While I prepared for my final classes amongst the chaos and the dust, there was nothing I could do to dim the super gases being stored in my inner sanctum, it was an endless chain of intestinal firecrackers if you get my drift. It passed, let’s move on.
As I was recovering from the trauma of “the procedure,” I also had to pick out the shade of black I wanted for the tiled backsplash in our demolished kitchen while simultaneously preparing for the long Memorial weekend at the lake with the entire Oreglia clan. No pressure.
As noted in previous blogs I’m going for a dramatic look, white cabinets, marbled stone counters, with a black backsplash. Why not? The counters were installed on Tuesday, and after discussing the look with a designer and tile installer, we settled on the perfect shade of matt black for our project.
Off we go on our much-needed weekend away, but while we sipped local wines, roasted marshmallows, and barbecued burgers on the grill, our tile order when though a bit of a snafu. To start with Larry texted the contractor the wrong size (slip of the finger, blind as a bat sort of thing), which couldn’t be found in the tile we selected, which then required a new selection by the tile guy who doesn’t fully grasp my vision. He wanted something in stock, something close to the desired color, something installation-friendly. When we arrived home we were greeted with ten boxes of chalky blue-grey tile, narrower, and longer than I wanted.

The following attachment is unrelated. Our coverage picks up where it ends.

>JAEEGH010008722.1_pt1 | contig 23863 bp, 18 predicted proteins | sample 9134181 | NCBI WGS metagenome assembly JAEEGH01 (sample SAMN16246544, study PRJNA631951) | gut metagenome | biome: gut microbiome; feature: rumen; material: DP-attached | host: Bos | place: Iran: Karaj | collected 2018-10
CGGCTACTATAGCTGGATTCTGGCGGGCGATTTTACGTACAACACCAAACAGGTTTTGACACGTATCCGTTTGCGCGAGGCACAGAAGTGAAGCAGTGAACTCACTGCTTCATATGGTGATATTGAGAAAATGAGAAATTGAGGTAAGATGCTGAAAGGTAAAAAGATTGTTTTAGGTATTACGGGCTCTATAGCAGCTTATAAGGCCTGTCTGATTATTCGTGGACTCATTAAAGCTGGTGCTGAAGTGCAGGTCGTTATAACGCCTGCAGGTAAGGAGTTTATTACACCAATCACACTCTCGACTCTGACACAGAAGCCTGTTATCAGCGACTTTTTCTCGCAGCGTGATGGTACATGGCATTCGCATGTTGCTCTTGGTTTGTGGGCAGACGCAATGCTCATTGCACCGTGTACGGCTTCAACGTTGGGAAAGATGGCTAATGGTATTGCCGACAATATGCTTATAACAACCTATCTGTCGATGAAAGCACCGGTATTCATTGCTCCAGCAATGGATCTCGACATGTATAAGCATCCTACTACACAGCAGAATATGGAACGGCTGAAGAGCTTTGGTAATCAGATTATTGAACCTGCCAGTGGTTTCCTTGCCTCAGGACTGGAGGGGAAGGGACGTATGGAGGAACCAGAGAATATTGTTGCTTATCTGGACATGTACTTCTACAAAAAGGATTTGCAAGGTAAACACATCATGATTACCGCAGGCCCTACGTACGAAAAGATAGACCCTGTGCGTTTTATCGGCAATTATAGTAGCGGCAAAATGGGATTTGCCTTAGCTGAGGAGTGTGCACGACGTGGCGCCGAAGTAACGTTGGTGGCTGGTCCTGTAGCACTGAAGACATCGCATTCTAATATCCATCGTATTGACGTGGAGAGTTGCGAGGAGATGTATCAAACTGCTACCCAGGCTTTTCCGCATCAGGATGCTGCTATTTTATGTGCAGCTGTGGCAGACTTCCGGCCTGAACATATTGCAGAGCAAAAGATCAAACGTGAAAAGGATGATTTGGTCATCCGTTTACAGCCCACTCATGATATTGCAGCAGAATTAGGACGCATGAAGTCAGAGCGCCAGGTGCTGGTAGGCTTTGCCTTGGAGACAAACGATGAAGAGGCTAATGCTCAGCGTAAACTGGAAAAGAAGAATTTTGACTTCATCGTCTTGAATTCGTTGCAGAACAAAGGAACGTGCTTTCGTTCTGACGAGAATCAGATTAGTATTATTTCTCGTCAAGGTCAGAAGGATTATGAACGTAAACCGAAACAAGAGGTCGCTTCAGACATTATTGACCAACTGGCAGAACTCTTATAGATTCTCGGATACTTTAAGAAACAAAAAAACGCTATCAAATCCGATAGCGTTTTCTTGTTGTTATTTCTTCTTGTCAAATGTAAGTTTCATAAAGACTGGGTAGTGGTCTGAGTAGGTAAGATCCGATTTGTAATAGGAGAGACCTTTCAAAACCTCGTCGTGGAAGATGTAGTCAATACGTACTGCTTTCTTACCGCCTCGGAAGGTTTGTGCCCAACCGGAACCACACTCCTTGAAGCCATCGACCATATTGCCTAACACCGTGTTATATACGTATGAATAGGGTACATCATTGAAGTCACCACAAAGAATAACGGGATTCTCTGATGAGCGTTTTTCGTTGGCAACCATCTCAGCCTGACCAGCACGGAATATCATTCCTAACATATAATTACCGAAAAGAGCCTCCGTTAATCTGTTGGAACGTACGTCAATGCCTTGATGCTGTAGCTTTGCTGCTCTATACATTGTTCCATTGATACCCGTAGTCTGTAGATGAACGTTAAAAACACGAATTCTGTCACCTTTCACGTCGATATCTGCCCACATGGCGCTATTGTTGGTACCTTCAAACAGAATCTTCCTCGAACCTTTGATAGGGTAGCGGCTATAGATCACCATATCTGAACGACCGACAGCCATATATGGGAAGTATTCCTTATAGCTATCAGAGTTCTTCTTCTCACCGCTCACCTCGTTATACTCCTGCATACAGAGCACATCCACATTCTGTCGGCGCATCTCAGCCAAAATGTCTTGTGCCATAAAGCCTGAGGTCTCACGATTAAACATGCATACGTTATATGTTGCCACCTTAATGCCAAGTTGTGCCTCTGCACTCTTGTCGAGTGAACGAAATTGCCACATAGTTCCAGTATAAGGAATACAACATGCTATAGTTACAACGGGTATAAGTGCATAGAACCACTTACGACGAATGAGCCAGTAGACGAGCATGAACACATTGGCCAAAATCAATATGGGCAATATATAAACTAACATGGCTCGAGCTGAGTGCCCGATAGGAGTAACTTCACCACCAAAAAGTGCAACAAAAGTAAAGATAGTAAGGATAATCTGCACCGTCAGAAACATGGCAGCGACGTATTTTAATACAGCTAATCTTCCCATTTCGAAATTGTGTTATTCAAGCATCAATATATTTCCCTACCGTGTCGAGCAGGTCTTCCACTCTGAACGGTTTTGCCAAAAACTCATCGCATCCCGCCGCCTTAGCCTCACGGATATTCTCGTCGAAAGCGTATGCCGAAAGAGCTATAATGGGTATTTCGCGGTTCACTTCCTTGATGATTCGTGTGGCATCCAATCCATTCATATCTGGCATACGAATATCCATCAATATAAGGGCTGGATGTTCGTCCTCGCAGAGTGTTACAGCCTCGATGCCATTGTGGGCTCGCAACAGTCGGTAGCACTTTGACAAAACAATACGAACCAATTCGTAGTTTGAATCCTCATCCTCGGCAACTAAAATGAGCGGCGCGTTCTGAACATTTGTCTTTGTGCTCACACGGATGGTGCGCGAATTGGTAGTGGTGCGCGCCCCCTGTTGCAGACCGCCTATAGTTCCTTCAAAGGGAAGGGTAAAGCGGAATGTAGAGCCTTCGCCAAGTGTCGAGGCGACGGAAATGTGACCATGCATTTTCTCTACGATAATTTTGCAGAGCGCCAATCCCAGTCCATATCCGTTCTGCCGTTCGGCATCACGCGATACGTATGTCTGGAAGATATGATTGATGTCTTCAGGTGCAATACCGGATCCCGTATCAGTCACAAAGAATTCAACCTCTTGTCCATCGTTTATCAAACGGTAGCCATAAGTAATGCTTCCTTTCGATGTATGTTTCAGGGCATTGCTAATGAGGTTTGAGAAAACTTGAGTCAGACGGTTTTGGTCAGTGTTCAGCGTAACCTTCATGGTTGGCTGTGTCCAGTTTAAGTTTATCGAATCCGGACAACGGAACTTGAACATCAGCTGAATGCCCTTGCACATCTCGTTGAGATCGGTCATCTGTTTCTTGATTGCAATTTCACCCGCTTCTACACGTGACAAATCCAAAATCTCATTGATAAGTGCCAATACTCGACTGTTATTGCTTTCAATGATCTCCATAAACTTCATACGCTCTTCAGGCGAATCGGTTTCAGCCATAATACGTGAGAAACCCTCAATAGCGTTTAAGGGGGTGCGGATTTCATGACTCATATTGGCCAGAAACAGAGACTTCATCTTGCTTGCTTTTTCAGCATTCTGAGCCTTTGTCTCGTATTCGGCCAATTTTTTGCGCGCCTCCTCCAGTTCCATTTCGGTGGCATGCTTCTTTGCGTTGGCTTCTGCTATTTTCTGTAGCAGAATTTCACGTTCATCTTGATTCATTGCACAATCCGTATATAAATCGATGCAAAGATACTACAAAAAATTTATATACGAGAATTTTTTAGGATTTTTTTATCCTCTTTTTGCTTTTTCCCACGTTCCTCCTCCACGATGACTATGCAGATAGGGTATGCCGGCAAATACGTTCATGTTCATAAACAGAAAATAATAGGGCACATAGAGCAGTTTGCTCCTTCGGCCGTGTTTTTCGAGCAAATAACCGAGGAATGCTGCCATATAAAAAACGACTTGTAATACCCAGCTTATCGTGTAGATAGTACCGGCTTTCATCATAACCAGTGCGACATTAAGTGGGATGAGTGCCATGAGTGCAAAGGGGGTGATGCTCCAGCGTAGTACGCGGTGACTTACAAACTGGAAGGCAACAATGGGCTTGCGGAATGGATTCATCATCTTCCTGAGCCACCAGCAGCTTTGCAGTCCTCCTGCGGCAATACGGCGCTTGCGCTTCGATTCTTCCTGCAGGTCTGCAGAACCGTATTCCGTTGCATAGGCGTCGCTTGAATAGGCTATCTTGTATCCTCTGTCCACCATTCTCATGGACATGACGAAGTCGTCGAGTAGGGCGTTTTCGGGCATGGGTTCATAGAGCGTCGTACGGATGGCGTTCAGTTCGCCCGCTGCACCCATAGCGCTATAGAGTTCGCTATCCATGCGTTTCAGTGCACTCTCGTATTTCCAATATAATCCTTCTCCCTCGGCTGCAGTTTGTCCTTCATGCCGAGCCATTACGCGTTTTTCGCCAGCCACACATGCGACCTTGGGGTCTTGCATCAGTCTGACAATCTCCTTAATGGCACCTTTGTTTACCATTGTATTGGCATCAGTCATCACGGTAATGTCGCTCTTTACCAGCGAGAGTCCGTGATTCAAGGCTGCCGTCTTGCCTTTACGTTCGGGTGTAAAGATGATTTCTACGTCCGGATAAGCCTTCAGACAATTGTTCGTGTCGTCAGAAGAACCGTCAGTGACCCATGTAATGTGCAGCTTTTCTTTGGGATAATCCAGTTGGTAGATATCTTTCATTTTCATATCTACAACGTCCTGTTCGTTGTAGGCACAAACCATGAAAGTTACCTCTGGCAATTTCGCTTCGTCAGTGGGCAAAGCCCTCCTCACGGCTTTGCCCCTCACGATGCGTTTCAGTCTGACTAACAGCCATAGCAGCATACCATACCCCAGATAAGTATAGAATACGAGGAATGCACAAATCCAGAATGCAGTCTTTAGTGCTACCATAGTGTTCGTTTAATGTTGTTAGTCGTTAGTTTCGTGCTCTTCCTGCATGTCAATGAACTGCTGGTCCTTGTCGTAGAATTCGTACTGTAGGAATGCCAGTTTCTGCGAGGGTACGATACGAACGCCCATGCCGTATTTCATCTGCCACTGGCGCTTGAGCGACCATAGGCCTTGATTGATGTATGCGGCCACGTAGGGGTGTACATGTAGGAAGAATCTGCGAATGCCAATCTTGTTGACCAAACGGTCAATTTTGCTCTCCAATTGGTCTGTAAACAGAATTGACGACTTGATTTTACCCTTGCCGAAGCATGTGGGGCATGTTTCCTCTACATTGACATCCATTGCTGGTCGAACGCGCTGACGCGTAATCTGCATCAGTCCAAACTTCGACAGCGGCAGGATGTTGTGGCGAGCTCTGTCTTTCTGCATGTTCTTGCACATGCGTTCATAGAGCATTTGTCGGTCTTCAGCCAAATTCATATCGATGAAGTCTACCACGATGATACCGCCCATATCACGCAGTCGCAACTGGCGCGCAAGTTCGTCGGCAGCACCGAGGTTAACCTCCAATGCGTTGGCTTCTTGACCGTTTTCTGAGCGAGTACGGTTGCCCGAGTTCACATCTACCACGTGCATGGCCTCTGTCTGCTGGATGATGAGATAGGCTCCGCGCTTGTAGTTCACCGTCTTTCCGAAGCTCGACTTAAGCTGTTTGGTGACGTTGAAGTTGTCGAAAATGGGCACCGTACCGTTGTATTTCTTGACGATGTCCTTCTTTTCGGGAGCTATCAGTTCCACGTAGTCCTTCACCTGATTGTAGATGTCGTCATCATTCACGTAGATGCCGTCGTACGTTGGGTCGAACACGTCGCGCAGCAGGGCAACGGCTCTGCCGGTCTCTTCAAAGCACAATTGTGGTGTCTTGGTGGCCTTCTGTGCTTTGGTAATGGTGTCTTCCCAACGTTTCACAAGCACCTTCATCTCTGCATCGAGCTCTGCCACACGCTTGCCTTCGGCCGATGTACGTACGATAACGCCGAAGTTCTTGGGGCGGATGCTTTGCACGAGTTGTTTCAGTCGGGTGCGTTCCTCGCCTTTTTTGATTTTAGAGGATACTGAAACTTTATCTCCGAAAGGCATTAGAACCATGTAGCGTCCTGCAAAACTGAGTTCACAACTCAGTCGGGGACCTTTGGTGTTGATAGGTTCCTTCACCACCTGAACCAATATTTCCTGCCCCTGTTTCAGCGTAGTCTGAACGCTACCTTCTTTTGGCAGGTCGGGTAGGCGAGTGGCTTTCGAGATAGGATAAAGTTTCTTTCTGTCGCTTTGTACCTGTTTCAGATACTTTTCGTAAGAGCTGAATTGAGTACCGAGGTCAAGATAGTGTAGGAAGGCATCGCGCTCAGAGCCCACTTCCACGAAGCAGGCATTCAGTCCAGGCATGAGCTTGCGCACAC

Larry suggested I sleep on it, not the tile, the idea that a chalky blue-grey skinny tile could work with my vision. As if I’m a sizest who finds the color grey offensive, and he thought we should also rethink the grout. I didn’t sleep a wink, and by morning the grey was well still grey?
Larry called the contractor and we went back to the tile shop to start all over again with the agonizing decision on the perfect shade of black. We ended up with the tile we selected in the first place, but it will delay the project another week, and we had to make a few charming adaptions to the bar area due to a stock shortage. It should all work out in the end, and that seems to be the case for just about everything these days, colonoscopies included.
I’m really going to miss being a teacher, designing kitchens, emptying my bowels. Not!
I’m Living in the Gap, the struggle is real, care to join me?
- “Such harsh truths so early in the morning cannot be good for digestion.” Will Herondale”
- “In understanding the basics of digestion, you’ll discover who’s in charge. Here’s a hint. It’s not you.” Nancy Mure
- “Whereas chimpanzees spend five hours a day chewing raw food, a single hour suffices for people eating cooked food. The advent of cooking enabled humans to eat more kinds of food, to devote less time to eating, and to make do with smaller teeth and shorter intestines.” Yuval Noah Harari.